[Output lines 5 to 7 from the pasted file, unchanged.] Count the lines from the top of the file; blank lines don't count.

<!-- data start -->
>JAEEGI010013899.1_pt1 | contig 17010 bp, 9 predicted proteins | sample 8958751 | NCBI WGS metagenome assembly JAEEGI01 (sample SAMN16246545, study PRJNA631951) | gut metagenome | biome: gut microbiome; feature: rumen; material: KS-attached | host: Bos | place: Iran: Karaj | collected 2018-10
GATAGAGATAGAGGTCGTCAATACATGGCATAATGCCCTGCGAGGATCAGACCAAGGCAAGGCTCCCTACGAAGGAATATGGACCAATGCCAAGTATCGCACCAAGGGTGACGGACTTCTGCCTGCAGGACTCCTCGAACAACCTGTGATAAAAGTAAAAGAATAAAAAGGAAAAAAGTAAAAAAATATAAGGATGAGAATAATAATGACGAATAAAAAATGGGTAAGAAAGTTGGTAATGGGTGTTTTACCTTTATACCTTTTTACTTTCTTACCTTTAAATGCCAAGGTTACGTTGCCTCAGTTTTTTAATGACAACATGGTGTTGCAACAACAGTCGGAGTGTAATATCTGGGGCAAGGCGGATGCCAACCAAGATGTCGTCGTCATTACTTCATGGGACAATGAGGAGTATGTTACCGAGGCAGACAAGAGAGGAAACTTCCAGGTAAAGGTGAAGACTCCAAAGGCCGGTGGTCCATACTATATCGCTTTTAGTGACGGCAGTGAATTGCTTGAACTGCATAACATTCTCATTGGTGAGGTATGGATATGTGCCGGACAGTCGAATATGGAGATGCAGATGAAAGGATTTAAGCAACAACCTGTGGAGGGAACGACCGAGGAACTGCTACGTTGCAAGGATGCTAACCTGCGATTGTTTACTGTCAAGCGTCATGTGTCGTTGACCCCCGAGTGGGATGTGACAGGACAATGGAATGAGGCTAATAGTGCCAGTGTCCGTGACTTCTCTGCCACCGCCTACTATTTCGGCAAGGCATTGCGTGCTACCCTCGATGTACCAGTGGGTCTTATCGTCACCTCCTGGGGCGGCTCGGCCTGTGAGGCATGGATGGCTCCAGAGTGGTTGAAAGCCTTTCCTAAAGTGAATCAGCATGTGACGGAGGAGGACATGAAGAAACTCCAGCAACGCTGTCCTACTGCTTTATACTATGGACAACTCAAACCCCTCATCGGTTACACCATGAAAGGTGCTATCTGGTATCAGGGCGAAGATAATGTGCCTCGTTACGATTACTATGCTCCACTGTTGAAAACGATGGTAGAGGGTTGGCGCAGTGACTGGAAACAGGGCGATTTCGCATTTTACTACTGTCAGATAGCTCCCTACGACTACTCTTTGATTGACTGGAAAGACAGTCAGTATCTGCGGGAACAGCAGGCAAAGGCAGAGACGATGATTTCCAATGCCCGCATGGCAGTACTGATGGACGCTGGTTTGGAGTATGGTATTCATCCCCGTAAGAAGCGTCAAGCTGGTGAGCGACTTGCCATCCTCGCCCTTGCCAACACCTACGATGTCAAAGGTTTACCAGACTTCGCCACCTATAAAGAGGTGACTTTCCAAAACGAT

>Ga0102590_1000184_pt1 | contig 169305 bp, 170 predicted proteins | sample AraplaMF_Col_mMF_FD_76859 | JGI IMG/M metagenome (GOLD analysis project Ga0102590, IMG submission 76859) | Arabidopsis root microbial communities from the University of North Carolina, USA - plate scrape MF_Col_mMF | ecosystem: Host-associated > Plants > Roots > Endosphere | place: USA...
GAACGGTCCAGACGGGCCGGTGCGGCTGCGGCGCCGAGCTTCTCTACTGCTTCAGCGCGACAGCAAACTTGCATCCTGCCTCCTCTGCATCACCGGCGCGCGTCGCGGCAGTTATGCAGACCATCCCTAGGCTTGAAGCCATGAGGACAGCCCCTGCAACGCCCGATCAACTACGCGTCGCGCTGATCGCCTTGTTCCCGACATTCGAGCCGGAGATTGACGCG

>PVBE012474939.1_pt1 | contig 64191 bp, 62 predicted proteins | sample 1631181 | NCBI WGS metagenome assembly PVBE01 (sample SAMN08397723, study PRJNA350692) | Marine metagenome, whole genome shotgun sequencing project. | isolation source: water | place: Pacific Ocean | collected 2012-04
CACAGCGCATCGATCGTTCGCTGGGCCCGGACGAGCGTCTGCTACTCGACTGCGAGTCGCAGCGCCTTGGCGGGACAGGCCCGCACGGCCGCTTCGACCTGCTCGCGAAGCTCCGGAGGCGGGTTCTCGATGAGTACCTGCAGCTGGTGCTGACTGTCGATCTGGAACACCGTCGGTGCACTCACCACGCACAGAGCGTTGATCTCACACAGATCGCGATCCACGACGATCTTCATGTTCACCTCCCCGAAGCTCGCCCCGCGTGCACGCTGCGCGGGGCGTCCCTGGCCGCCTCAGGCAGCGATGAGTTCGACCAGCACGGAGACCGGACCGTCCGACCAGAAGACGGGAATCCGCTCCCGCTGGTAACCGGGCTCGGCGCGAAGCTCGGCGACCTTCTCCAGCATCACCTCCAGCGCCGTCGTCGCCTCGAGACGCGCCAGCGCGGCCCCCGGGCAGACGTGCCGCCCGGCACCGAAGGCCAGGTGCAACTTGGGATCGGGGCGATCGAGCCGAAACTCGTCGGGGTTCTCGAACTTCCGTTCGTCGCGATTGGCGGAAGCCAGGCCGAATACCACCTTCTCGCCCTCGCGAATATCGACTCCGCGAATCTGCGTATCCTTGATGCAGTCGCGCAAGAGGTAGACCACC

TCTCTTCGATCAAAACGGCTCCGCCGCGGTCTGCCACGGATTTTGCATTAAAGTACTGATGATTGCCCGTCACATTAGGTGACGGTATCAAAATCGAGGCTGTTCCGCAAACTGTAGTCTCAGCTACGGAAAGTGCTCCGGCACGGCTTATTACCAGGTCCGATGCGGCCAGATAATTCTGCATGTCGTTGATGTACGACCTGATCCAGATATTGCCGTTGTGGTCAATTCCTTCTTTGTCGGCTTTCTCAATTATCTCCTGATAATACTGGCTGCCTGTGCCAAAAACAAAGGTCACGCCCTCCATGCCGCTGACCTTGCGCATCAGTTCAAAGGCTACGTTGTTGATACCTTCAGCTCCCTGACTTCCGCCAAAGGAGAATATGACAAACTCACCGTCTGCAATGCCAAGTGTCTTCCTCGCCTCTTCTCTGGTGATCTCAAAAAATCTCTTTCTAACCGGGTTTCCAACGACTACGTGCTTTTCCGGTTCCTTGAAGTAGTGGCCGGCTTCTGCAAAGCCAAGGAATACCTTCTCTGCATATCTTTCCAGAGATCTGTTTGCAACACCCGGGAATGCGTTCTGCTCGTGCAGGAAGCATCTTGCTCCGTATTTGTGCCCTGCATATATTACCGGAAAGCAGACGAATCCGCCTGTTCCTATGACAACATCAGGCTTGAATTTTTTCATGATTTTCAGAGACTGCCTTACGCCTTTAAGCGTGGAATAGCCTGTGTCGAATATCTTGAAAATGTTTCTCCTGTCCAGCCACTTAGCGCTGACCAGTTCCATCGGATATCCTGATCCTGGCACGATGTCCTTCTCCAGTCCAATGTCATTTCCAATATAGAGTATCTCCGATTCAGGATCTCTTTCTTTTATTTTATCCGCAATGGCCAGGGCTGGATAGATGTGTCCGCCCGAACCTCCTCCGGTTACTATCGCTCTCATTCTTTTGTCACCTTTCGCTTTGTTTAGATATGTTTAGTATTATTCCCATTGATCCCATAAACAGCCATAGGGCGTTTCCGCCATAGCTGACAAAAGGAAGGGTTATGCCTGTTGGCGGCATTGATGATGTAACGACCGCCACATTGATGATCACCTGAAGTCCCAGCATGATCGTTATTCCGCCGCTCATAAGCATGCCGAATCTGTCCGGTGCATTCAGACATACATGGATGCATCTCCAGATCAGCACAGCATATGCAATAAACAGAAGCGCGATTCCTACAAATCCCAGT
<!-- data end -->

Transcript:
>PVBE012474939.1_pt1 | contig 64191 bp, 62 predicted proteins | sample 1631181 | NCBI WGS metagenome assembly PVBE01 (sample SAMN08397723, study PRJNA350692) | Marine metagenome, whole genome shotgun sequencing project. | isolation source: water | place: Pacific Ocean | collected 2012-04
CACAGCGCATCGATCGTTCGCTGGGCCCGGACGAGCGTCTGCTACTCGACTGCGAGTCGCAGCGCCTTGGCGGGACAGGCCCGCACGGCCGCTTCGACCTGCTCGCGAAGCTCCGGAGGCGGGTTCTCGATGAGTACCTGCAGCTGGTGCTGACTGTCGATCTGGAACACCGTCGGTGCACTCACCACGCACAGAGCGTTGATCTCACACAGATCGCGATCCACGACGATCTTCATGTTCACCTCCCCGAAGCTCGCCCCGCGTGCACGCTGCGCGGGGCGTCCCTGGCCGCCTCAGGCAGCGATGAGTTCGACCAGCACGGAGACCGGACCGTCCGACCAGAAGACGGGAATCCGCTCCCGCTGGTAACCGGGCTCGGCGCGAAGCTCGGCGACCTTCTCCAGCATCACCTCCAGCGCCGTCGTCGCCTCGAGACGCGCCAGCGCGGCCCCCGGGCAGACGTGCCGCCCGGCACCGAAGGCCAGGTGCAACTTGGGATCGGGGCGATCGAGCCGAAACTCGTCGGGGTTCTCGAACTTCCGTTCGTCGCGATTGGCGGAAGCCAGGCCGAATACCACCTTCTCGCCCTCGCGAATATCGACTCCGCGAATCTGCGTATCCTTGATGCAGTCGCGCAAGAGGTAGACCACC

TCTCTTCGATCAAAACGGCTCCGCCGCGGTCTGCCACGGATTTTGCATTAAAGTACTGATGATTGCCCGTCACATTAGGTGACGGTATCAAAATCGAGGCTGTTCCGCAAACTGTAGTCTCAGCTACGGAAAGTGCTCCGGCACGGCTTATTACCAGGTCCGATGCGGCCAGATAATTCTGCATGTCGTTGATGTACGACCTGATCCAGATATTGCCGTTGTGGTCAATTCCTTCTTTGTCGGCTTTCTCAATTATCTCCTGATAATACTGGCTGCCTGTGCCAAAAACAAAGGTCACGCCCTCCATGCCGCTGACCTTGCGCATCAGTTCAAAGGCTACGTTGTTGATACCTTCAGCTCCCTGACTTCCGCCAAAGGAGAATATGACAAACTCACCGTCTGCAATGCCAAGTGTCTTCCTCGCCTCTTCTCTGGTGATCTCAAAAAATCTCTTTCTAACCGGGTTTCCAACGACTACGTGCTTTTCCGGTTCCTTGAAGTAGTGGCCGGCTTCTGCAAAGCCAAGGAATACCTTCTCTGCATATCTTTCCAGAGATCTGTTTGCAACACCCGGGAATGCGTTCTGCTCGTGCAGGAAGCATCTTGCTCCGTATTTGTGCCCTGCATATATTACCGGAAAGCAGACGAATCCGCCTGTTCCTATGACAACATCAGGCTTGAATTTTTTCATGATTTTCAGAGACTGCCTTACGCCTTTAAGCGTGGAATAGCCTGTGTCGAATATCTTGAAAATGTTTCTCCTGTCCAGCCACTTAGCGCTGACCAGTTCCATCGGATATCCTGATCCTGGCACGATGTCCTTCTCCAGTCCAATGTCATTTCCAATATAGAGTATCTCCGATTCAGGATCTCTTTCTTTTATTTTATCCGCAATGGCCAGGGCTGGATAGATGTGTCCGCCCGAACCTCCTCCGGTTACTATCGCTCTCATTCTTTTGTCACCTTTCGCTTTGTTTAGATATGTTTAGTATTATTCCCATTGATCCCATAAACAGCCATAGGGCGTTTCCGCCATAGCTGACAAAAGGAAGGGTTATGCCTGTTGGCGGCATTGATGATGTAACGACCGCCACATTGATGATCACCTGAAGTCCCAGCATGATCGTTATTCCGCCGCTCATAAGCATGCCGAATCTGTCCGGTGCATTCAGACATACATGGATGCATCTCCAGATCAGCACAGCATATGCAATAAACAGAAGCGCGATTCCTACAAATCCCAGT